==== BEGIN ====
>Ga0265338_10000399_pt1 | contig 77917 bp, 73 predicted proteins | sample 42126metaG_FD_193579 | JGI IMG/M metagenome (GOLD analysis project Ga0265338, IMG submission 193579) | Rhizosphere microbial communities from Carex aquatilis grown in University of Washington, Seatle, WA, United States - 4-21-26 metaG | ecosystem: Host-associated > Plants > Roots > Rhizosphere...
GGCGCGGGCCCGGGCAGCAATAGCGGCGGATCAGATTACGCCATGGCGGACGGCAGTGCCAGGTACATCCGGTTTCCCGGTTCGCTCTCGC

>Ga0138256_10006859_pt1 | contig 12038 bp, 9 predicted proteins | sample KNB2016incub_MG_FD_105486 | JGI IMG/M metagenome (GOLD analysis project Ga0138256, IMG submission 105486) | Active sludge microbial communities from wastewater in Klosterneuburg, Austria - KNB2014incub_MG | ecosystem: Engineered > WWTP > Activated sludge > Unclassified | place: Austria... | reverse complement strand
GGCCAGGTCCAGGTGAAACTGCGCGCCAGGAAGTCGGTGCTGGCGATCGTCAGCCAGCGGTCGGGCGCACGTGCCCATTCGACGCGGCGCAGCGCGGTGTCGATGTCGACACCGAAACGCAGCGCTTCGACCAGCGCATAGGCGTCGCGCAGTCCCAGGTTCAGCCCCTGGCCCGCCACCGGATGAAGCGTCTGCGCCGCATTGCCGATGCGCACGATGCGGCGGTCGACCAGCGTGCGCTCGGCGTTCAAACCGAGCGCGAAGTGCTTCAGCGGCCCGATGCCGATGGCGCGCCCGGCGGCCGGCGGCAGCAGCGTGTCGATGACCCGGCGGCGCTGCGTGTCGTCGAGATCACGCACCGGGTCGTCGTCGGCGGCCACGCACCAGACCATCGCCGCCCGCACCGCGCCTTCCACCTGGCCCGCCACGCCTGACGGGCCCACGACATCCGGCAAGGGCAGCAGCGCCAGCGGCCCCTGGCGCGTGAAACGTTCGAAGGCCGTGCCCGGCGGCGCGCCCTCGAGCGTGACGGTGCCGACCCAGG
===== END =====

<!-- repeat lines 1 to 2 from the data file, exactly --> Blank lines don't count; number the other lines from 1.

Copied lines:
>Ga0265338_10000399_pt1 | contig 77917 bp, 73 predicted proteins | sample 42126metaG_FD_193579 | JGI IMG/M metagenome (GOLD analysis project Ga0265338, IMG submission 193579) | Rhizosphere microbial communities from Carex aquatilis grown in University of Washington, Seatle, WA, United States - 4-21-26 metaG | ecosystem: Host-associated > Plants > Roots > Rhizosphere...
GGCGCGGGCCCGGGCAGCAATAGCGGCGGATCAGATTACGCCATGGCGGACGGCAGTGCCAGGTACATCCGGTTTCCCGGTTCGCTCTCGC